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Why do pressure sores take so long to heal? (and other questions)

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    Why do pressure sores take so long to heal? (and other questions)

    I've recently been struggling with healing a stage 2 pressure sore about 4cm x 2.5cm on my left ischial tuberosity. I started bed rest 1 October and have only just started showering and and up in the chair maximum 4 hours a day. The nurses expect this type of routine and duration to continue until March.

    The sore is healed but the new skin is obviously very fragile and I'm utterly paranoid and anxious of it getting worse. The situation is bringing me an awful lot of stress.

    I have several questions because the medical team hasn't really been able to give me much information. Why does the healing process take so long, and is there anything I can do to expedite the process? My diet is pretty good and as I said above I'm only up for 4 hours a day.

    How do you cope with having your whole life on hold and simply not knowing when things will get back to normal?

    Finally, how do you gauge when is safe to increase hours or know when things are healed to a good level? I'm very tired of being in bed all day and not knowing for how long things will continue like this.

    Thanks.

    #2
    It is very frustrating to have a pressure wound and put your life on hold for healing
    pressure wounds are caused by numerous factors:
    *pressure
    *underlying bony prominences
    *constriction of blood flow
    *nutrition/protein status
    *skin condition
    *genetics
    * skin shearing/friction from clothes/seams

    New skin cells are very sensitive and easily re-opened
    I have had patients put soft dressings with foam over newly healed wounds to add a layer of protection from shearing of skin
    pbr
    The SCI-Nurses are advanced practice nurses specializing in SCI/D care. They are available to answer questions, provide education, and make suggestions which you should always discuss with your physician/primary health care provider before implementing. Medical diagnosis is not provided, nor do the SCI-Nurses provide nursing or medical care through their responses on the CareCure forums.

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      #3
      Thanks for your response. I'm finding it very hard to gauge the sore area as although I've been told it's healed, it is of course still quite red and fragile.

      Very difficult to know how much is too much, and how much the skin can handle.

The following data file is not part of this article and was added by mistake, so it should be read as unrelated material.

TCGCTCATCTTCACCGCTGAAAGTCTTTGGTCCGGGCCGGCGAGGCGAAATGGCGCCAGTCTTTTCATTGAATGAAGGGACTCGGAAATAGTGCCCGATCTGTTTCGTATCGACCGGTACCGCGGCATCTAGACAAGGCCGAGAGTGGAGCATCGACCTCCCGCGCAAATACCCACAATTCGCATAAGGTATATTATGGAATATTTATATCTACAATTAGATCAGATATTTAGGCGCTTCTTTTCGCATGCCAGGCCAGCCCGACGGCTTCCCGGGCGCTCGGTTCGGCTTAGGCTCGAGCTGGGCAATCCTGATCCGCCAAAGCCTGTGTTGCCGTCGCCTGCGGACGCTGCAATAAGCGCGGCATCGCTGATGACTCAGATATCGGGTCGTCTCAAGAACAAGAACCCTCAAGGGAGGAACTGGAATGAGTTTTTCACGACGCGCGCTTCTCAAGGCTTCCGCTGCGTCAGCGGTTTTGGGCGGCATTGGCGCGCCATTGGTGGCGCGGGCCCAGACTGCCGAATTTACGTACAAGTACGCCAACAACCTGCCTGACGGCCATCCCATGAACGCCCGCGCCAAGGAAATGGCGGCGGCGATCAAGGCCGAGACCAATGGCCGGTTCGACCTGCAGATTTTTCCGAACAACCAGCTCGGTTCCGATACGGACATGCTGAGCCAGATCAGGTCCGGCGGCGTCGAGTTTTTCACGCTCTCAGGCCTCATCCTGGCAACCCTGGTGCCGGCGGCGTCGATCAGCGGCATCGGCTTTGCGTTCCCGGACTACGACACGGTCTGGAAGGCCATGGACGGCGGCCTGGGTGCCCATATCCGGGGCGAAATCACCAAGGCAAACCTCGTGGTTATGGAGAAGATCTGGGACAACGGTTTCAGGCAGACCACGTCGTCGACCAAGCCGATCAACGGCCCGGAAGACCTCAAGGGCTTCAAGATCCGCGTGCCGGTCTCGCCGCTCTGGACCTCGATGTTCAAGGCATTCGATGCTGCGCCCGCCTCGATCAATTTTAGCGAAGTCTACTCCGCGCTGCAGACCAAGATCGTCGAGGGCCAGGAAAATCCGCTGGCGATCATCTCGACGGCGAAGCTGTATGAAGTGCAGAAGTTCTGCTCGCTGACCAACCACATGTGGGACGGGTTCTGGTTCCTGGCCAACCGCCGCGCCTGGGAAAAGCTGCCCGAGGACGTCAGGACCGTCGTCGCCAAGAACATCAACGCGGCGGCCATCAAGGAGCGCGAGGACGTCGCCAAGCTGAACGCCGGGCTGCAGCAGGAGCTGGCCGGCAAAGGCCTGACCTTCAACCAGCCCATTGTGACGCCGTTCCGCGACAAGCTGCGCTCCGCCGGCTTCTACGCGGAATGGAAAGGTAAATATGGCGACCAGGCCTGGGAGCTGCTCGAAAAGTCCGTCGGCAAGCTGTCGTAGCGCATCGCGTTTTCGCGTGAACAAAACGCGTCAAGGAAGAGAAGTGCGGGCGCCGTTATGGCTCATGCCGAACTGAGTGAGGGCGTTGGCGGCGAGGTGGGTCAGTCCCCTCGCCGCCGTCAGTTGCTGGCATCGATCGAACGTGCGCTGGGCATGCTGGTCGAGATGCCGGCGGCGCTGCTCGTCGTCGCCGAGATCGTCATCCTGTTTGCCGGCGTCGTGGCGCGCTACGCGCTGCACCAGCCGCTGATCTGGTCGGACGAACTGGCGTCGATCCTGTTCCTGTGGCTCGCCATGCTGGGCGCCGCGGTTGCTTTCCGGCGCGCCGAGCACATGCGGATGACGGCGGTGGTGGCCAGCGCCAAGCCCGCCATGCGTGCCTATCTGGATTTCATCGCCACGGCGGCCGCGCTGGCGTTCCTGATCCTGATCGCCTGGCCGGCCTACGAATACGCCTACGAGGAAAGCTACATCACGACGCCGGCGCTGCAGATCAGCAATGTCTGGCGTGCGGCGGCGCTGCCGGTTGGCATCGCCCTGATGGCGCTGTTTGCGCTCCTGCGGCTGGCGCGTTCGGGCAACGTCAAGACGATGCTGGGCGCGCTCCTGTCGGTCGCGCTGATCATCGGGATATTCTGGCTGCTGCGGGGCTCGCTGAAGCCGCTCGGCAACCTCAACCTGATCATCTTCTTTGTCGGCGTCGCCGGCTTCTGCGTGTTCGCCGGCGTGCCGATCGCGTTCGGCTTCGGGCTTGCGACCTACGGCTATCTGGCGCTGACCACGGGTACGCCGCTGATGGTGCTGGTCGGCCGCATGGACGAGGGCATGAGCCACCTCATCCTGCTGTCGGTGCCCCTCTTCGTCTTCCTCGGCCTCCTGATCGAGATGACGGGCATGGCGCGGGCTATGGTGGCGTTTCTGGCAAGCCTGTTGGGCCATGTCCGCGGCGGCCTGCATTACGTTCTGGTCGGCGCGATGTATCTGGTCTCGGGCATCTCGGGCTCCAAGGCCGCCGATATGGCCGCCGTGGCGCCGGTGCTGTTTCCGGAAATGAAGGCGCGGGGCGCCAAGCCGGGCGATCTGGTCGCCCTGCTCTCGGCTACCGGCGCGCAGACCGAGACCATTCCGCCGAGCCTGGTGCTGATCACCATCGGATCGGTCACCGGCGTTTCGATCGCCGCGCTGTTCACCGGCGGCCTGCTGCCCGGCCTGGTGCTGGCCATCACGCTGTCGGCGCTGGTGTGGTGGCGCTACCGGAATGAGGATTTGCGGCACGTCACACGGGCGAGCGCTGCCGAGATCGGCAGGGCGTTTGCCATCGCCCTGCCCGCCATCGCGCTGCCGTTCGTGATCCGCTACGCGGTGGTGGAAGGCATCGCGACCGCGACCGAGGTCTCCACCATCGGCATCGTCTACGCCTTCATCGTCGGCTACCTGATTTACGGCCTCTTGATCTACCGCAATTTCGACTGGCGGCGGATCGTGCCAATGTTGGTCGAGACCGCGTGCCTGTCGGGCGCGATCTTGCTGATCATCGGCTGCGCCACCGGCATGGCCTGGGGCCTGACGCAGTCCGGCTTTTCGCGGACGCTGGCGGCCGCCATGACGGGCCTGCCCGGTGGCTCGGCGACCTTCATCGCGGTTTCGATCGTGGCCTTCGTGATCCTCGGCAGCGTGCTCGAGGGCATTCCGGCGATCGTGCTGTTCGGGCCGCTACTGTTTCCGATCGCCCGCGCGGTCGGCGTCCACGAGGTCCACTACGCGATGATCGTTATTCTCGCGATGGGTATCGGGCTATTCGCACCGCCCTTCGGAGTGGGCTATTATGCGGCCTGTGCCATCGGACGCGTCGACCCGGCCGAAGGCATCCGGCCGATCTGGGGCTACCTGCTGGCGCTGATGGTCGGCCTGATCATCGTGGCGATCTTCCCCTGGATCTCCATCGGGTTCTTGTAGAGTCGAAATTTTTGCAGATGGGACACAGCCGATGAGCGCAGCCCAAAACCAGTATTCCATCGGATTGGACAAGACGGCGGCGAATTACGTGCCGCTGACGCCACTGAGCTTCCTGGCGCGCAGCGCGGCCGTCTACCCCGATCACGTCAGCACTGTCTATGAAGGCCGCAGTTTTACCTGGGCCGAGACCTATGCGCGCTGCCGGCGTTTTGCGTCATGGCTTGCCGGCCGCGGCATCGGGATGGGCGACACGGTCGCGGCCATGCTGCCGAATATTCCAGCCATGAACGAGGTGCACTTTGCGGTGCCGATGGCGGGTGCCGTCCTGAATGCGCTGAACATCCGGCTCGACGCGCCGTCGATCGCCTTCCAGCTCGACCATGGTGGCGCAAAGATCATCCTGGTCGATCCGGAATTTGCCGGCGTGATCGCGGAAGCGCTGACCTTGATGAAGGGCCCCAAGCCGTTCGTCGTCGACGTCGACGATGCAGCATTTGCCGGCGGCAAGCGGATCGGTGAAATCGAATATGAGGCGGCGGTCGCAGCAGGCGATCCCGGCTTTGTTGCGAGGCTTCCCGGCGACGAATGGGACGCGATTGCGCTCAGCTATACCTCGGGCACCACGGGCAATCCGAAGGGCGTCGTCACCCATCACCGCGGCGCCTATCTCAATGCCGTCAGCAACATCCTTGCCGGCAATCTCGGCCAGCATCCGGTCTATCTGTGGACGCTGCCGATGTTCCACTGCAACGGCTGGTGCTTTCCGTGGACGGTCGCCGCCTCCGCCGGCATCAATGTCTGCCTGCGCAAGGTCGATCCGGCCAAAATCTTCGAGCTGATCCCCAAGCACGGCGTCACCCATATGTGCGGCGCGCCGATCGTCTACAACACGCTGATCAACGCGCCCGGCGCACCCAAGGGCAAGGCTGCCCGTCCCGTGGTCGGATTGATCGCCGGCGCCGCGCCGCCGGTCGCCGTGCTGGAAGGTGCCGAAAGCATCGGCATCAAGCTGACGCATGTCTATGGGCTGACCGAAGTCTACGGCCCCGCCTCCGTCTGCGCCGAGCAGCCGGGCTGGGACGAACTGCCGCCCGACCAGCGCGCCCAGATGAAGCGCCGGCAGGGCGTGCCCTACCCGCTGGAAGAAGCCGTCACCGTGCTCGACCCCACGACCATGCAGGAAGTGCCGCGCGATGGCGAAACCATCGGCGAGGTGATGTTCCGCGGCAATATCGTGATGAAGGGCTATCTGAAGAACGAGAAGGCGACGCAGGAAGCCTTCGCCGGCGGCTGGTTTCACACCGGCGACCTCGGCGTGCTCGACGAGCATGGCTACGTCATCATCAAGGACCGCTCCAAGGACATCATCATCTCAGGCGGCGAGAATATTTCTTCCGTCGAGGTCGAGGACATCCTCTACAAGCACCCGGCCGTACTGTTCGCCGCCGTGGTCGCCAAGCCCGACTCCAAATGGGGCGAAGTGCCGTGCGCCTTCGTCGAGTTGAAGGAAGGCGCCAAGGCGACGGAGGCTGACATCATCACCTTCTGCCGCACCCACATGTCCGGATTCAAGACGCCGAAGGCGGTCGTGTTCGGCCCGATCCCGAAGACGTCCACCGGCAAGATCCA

Are there any tips for monitoring / managing the area beyond frequent pressure relieving and limited time up?

      Thanks.

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        #4
        Pressure relief weight shifts every 15 minutes. High protein diet with liquids. Multivitamin w/minerals and Vitamin C. ZinC and biotin helpful. It takes a long time to heal because the tissue died. So tissue around it is regranulating and filling in-which is a slow process. And the new tissue dies very easily. SCI individuals do not have the best perfusion in the skin below the level of injury. CWO
        The SCI-Nurses are advanced practice nurses specializing in SCI/D care. They are available to answer questions, provide education, and make suggestions which you should always discuss with your physician/primary health care provider before implementing. Medical diagnosis is not provided, nor do the SCI-Nurses provide nursing or medical care through their responses on the CareCure forums.

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          #5
          EdBlack, I feel for you as pressure wounds can have a devastating effect on your life.

          I had a stage 4 pressure wound on my left ischiam several years ago and spent 3 months in hospital while it healed. I didn't have flap surgery as it's not always successful and I couldn't have taken more months in hospital.

          I still have a deep depression in my skin, but have managed to keep the skin in good condition since being in hospital. What has helped me the most is having overhead hoists installed in the bedroom and bathroom, so I don't have to do any transfers.
          This is what originally caused my pressure wound ..... the skin being sheared by constant transfers.

          I know men have longer arms than women and you may be able to do a transfer, without shearing on your skin, but I was unable to transfer without putting pressure on my wound area.

          I apply cream to the area each day after my shower and this helps to keep the skin in good condition. I also wear a pad, which provides an added layer of softness as well.

          Not sure if any of this will help you, but I thought you may like to hear how someone else has managed their pressure area.

          Good luck and I wish you well in your recovery.

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